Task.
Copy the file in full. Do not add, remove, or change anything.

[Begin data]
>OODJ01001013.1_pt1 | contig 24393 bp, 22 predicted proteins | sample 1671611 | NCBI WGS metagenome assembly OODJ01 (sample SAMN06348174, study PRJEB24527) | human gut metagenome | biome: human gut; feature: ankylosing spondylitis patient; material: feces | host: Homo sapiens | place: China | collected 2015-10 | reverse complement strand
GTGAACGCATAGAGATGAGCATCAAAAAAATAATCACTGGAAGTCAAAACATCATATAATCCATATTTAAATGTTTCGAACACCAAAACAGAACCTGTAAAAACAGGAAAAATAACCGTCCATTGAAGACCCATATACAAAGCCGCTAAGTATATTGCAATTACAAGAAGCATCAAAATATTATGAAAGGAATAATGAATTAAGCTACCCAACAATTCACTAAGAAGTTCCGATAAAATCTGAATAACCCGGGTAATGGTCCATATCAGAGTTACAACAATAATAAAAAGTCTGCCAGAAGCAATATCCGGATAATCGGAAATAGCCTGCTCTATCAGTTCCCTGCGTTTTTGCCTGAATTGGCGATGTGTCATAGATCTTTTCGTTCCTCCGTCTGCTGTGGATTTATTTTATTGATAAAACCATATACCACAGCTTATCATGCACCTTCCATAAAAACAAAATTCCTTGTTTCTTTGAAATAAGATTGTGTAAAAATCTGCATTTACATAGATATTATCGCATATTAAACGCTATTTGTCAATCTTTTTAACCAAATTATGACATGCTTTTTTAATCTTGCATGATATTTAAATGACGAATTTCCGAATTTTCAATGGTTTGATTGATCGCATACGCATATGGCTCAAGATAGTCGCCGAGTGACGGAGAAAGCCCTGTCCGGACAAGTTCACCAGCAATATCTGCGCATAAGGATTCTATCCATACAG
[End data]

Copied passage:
>OODJ01001013.1_pt1 | contig 24393 bp, 22 predicted proteins | sample 1671611 | NCBI WGS metagenome assembly OODJ01 (sample SAMN06348174, study PRJEB24527) | human gut metagenome | biome: human gut; feature: ankylosing spondylitis patient; material: feces | host: Homo sapiens | place: China | collected 2015-10 | reverse complement strand
GTGAACGCATAGAGATGAGCATCAAAAAAATAATCACTGGAAGTCAAAACATCATATAATCCATATTTAAATGTTTCGAACACCAAAACAGAACCTGTAAAAACAGGAAAAATAACCGTCCATTGAAGACCCATATACAAAGCCGCTAAGTATATTGCAATTACAAGAAGCATCAAAATATTATGAAAGGAATAATGAATTAAGCTACCCAACAATTCACTAAGAAGTTCCGATAAAATCTGAATAACCCGGGTAATGGTCCATATCAGAGTTACAACAATAATAAAAAGTCTGCCAGAAGCAATATCCGGATAATCGGAAATAGCCTGCTCTATCAGTTCCCTGCGTTTTTGCCTGAATTGGCGATGTGTCATAGATCTTTTCGTTCCTCCGTCTGCTGTGGATTTATTTTATTGATAAAACCATATACCACAGCTTATCATGCACCTTCCATAAAAACAAAATTCCTTGTTTCTTTGAAATAAGATTGTGTAAAAATCTGCATTTACATAGATATTATCGCATATTAAACGCTATTTGTCAATCTTTTTAACCAAATTATGACATGCTTTTTTAATCTTGCATGATATTTAAATGACGAATTTCCGAATTTTCAATGGTTTGATTGATCGCATACGCATATGGCTCAAGATAGTCGCCGAGTGACGGAGAAAGCCCTGTCCGGACAAGTTCACCAGCAATATCTGCGCATAAGGATTCTATCCATACAG